… The opening shot of Mani Kaul’s Satah se uthata aadmi (Man Arising from the Surface), a film on the poet’s life and letters. The scene is that of a fragment of a North Indian small-town landscape — with dawn breaking over it — seen from inside a house through its rear window that suddenly slams shut on it. … The birth of art is the recommencement, at the level of the individual, of that which movemental politics incarnates at the social level of abstraction. For Muktibodh, art is, as the opening shot of Kaul’s film metaphorically reveals, all about how the individual resumes, must resume, in his “interiority” that which he sees as being interrupted in the world outside. (Deed of Words, 73)

The parallelism of politics and art, for Ghosh, is to be thought in terms of such “incarnation” of the “that which”. Ghosh’s favored way to denominate this is probably the phrase “real movement”, which Marx uses to define communism.(2) Uninterrupted unfolding is the essence of art as subtraction, as it is of politics; interruption produces art as a reified thing, as do institutions which limit politics.

The end of the work is inevitable and demands another formulation, another moment, which is the moment of the writing of Ghosh’s book.(3) The window slamming shut can also be seen to symbolize this unavoidable reification of art, when it closes in upon itself and becomes a thing in the domain of value. At the end of the work (of art) how is another commencement to be imagined? Althusser, in his essay on Brecht, memorably quoted by a character in Godard’s La Chinoise, pictures this next moment: “I look back, and I am suddenly and irresistibly assailed by the question: are not these few pages, in their maladroit and groping way, simply that unfamiliar play El Nost Milan, performed on a June evening, pursuing in me its incomplete meaning, searching in me, despite myself, now that all the actors and sets have been cleared away, for the advent of its silent discourse?” (For Marx, 151).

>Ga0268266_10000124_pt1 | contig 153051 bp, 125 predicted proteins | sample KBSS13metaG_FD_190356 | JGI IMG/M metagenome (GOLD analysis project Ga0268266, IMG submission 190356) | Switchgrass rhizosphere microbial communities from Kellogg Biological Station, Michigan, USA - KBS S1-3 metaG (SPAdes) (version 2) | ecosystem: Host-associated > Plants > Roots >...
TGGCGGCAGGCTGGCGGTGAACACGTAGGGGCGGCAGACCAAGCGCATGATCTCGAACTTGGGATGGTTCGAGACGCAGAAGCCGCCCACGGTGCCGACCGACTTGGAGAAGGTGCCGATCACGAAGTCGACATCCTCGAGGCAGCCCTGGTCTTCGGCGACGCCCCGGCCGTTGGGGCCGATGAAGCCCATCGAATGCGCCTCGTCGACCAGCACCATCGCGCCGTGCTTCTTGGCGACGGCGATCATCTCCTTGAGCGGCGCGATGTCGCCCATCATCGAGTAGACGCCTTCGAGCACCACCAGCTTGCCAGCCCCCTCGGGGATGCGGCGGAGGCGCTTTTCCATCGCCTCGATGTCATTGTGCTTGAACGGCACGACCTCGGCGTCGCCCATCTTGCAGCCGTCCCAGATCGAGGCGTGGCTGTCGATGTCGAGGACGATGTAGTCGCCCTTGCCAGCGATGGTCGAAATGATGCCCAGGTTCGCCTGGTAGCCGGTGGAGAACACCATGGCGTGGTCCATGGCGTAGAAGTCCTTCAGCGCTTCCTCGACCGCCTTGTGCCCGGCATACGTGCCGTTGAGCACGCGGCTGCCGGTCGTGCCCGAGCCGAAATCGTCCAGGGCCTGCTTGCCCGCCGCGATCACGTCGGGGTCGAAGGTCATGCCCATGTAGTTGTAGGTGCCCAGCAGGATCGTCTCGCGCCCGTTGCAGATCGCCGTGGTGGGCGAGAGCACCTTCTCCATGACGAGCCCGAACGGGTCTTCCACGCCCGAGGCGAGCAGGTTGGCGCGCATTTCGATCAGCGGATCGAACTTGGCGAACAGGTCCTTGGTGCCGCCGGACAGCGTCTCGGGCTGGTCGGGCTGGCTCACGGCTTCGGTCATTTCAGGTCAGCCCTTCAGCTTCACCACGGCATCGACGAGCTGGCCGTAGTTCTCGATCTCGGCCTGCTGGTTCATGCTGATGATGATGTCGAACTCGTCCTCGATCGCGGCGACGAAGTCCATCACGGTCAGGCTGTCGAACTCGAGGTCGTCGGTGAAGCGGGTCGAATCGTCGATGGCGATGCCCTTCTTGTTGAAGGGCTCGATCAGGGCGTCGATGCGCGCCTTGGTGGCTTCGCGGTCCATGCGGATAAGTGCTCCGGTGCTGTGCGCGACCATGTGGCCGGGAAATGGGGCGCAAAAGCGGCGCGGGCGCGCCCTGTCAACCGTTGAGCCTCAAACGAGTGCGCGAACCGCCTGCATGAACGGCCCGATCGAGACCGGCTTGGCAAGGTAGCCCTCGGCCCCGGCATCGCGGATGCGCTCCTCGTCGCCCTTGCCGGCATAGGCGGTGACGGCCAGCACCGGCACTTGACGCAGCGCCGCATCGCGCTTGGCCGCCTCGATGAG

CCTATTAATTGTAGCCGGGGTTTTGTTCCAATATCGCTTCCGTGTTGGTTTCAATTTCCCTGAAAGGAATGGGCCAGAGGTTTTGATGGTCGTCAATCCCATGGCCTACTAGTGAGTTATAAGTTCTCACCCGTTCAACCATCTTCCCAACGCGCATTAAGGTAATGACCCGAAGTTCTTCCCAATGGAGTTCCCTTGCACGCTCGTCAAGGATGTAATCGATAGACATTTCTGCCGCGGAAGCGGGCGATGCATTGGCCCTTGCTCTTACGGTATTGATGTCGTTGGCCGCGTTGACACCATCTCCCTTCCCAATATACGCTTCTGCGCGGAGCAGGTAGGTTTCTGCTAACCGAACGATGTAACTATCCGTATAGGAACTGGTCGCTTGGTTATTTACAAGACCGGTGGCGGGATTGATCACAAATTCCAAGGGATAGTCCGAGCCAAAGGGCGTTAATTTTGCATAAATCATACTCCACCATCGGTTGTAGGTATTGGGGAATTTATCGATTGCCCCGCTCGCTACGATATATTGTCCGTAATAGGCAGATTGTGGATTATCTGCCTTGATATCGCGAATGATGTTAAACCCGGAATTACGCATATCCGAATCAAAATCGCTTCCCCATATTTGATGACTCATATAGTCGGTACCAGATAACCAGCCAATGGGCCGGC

In his preface, Ghosh writes that Muktibodh and elias are only pretexts for him. But it is not difficult to glean that what is actually at stake here is a well-concealed methodological maneuver that he is hesitant to own up to. This maneuver concerns the idea of “mediation”, both a stumbling block and raison d’être for much Marxist literary criticism. The work is seen by such criticism as the yoking together, or an articulated totality, of different levels of abstractions (layers), such that, in tracing them, one can traverse the distance from the deepest/furthest to the most accessible. These layers can be denominated in multiple ways (the unconscious and history are two common names for the deepest/furthest).

The “ideal type” of (a certain kind of) Marxist literary criticism would navigate each mediating level and be a complete map of the work, as it were, hopefully without being the work. So, for instance, criticism could begin by “close reading” a few passages of a work, slowly account for style, proceed to historicizing the form or the “content of the form”, and finally arrive at an understanding of the work that fits without violently reducing or transforming it. But even the map of the work which is the work is infinitely different from the work (as we have learnt from Pierre Menard, autor del Quijote).

Ghosh is clear-sighted about this, which is probably why his work is unlikely to get the attention it deserves from academic Marxists, or from Marxists who happen to be academics. He uses the idea of the “wager” to posit an image of thought in which its commencement and its recommencement is constituted of leaps; transitions are undetermined in relations to all things except the labor of thought. Mediations are chromatic steps introduced to make the jumps seem smaller, but no matter how small an interval may seem, the before and the after are entirely different, i.e., unmediated. There can be no satisfying accounts of mediations, because this is the name given to that which is not accounted for.